Post by guest contributor Dr Matthew Homfray
THEY say we are what we eat. This applies to your pet as much as it applies to yourself. A good diet means less health problems, less trips to the vet and lower veterinary bills. But how much thought have you given to what your cat should be eating to maintain optimum health? Ask yourself the following questions.
How many times a day do you feed your cat?
Since cats cannot be exercised like dogs can, the only way you can influence your cat's weight is by controlling the amount and type of food he or she eats. If the cat is being fed individual meals several times daily, there is often a tendency by the owner to offer the daily supply of food on several occasions rather than divide up the daily feed into several meals. This can also occur with cats fed dry food ad lib. Cats usually regulate their food intake, but continual exposure to large quantities of food may lead to over-eating and subsequent obesity if too many calories are consumed. In short, both several individual meals a day and ad lib feeding are fine, it is the total amount offered per 24 hour period which is the important figure.
Kittens should be fed small meals at regular intervals due to their tiny stomachs. Four or five meals are recommended at eight weeks of age, decreasing to two at six months of age.
Is your cats diet manufactured specifically for cats or do you give human food?
Some cat owners like to spoil their cat by feeding them human food as the bulk of their diet. Others have tried feeding their cat regular catfood, but find their fussy cat will not touch it, and prefers to wait for the inevitable human food offering, which soon becomes the staple diet.
Is it really unhealthy to feed cats human food though? Of course it depends what food. Remember that cats are carnivores, and require a high proportion of meat in their diet. They simply cannot adapt to a low protein diet, and will lose bodyweight if deprived of it. In fact, as a species they are relatively unique... a deficiency of the amino acid, arginine, in a single meal can lead to symptoms of lethargy, hypersalivation and vocalisation. Arginine is required by the cat to produce urea, a waste product resulting from the breakdown of protein.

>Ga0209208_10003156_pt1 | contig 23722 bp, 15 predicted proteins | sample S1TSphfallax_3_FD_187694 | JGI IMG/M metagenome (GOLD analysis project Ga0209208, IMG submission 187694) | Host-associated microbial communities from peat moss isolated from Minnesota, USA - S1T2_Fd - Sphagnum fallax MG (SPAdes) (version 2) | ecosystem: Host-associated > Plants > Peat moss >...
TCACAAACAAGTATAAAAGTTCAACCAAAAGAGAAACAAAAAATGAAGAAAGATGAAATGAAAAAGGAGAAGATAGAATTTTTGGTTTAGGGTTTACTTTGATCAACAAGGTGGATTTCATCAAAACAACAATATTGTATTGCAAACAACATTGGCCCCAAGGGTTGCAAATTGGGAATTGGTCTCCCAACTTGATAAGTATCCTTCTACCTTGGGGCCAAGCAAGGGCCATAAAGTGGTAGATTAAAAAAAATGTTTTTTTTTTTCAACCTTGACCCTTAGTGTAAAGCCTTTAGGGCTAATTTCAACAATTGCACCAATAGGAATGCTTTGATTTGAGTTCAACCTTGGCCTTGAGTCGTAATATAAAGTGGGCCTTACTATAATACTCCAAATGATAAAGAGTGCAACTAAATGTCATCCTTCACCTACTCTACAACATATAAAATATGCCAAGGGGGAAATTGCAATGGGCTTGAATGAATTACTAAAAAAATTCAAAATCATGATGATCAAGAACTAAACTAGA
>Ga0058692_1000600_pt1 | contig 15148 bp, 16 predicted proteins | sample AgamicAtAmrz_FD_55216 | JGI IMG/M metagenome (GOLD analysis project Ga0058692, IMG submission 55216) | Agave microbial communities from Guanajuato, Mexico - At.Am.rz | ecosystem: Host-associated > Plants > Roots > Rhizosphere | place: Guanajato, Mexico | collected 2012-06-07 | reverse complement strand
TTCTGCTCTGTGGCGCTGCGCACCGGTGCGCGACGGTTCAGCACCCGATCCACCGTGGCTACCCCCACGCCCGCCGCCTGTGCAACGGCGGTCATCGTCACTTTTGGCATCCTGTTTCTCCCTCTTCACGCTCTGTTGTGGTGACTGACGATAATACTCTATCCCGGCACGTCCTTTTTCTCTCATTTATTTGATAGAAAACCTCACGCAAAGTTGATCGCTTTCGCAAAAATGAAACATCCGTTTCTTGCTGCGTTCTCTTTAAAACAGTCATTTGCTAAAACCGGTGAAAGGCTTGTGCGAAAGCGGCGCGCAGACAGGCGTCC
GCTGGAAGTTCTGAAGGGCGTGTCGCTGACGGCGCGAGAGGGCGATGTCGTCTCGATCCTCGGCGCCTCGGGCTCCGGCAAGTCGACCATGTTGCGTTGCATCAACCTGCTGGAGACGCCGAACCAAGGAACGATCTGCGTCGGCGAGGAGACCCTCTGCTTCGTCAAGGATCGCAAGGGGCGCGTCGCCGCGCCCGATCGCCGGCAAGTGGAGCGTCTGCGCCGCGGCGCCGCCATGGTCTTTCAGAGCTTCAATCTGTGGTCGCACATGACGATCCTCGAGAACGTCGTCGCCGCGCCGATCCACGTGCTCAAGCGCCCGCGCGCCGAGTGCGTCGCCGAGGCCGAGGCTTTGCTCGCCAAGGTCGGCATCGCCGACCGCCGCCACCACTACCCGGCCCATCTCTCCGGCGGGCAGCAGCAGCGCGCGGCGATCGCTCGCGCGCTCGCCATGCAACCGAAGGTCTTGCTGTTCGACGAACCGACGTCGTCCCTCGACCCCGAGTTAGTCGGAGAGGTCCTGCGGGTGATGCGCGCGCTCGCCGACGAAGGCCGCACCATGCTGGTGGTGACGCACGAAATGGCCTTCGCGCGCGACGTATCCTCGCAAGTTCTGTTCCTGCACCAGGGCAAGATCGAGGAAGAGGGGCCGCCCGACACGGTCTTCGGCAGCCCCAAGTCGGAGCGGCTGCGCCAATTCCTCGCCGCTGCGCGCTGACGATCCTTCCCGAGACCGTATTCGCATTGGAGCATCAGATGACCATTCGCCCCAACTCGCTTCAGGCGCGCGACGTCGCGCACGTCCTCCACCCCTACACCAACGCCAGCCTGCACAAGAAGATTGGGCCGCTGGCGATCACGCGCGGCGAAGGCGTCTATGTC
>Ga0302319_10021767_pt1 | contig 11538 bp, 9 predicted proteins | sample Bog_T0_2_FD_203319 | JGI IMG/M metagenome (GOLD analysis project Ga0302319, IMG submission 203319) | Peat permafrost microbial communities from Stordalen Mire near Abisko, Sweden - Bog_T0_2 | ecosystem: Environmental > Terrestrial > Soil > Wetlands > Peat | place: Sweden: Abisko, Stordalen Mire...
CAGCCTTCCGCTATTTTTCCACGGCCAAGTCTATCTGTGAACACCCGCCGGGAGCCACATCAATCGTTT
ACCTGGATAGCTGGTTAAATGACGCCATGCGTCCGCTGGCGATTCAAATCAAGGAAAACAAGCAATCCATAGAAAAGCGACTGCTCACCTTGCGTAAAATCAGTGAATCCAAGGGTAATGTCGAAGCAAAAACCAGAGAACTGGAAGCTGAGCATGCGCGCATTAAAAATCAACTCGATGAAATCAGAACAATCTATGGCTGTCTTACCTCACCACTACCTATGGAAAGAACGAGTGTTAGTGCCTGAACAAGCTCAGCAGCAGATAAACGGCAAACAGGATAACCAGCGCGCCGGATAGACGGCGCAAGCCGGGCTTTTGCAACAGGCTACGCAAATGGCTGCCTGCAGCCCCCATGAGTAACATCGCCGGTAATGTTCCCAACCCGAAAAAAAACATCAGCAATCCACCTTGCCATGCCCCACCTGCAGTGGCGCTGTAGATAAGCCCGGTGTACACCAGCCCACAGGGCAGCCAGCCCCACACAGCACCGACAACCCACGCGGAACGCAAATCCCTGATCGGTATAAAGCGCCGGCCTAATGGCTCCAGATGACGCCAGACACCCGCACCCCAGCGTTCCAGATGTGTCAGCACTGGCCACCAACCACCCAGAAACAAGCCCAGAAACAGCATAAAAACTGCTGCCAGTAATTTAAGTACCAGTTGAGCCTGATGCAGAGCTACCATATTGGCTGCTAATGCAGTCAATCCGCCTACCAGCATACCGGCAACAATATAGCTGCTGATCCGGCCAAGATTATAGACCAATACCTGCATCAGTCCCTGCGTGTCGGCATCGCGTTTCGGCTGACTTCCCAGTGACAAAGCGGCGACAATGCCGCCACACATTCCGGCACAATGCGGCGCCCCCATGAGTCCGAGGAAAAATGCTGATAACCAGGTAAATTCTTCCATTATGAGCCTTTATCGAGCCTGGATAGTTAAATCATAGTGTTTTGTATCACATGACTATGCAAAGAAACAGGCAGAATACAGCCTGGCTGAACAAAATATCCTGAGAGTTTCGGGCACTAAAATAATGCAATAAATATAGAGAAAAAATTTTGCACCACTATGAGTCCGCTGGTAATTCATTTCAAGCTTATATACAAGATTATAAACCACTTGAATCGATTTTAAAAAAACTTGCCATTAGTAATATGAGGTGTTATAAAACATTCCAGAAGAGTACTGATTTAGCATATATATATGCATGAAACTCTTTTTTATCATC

Another essential nutrient for the cat is the amino acid, taurine, which the cat cannot manufacture sufficiently by itself to meet its needs. The cat's diet must therefore contain taurine in sufficient quantities. If a deficiency develops there is a high risk of serious and irreversible damage to major organs such as the heart and the eye. Taurine is found almost entirely in meat, confirming the fact that the cat is a compulsory carnivore.
Another disease of nutritional origin is that caused by cats eating raw liver regularly, who can suffer from a condition called hypervitaminosis A. Cats suffering from this can present with signs of lethargy, unthriftiness, a stiff neck and other skeletal problems. To play it safe, do not feed your cat liver more than once a week.
Reputable cat foods are formulated after extensive trials by pet food companies to provide the mixture of protein, carbohydrate and fat that suits feline physiology best. It is easier, cheaper and possibly more healthy for your cat to be fed a reputable cat food diet, with occasional treats if desired (tuna, liver etc).
Which is better out of dry cat food or wet cat food?
Most vets recommend complete dry biscuit based cat food. This is because studies have shown that cats on dry food diets are less likely to suffer from dental disease than those on wet food from a tin or pouch. The physical motion of biting these biscuits helps prevent tartar from adhering to the surface of the tooth. However, even cats with no teeth can eat biscuit based food without a problem, as they just scoop up the biscuits with their tongue and swallow them whole. Another advantage of dry food is that it does not spoil as quickly which is useful for cats that are fed ad lib.
There are occasionally reasons why a wet food is preferable, as a method to increase the water consumption in a cat with a urinary problem such as cystitis.
Which is the best cat food to choose?
There are so many different brands of cat food on the market, the best one is basically a matter of opinion. Certainly palatability is a factor, there is no point in purchasing a particular food if your cat cannot stand it, although this is occasionally a necessity in cats requiring prescription diets. Rather than recommending you a specific brand, we suggest that you choose one which adheres to the criteria below.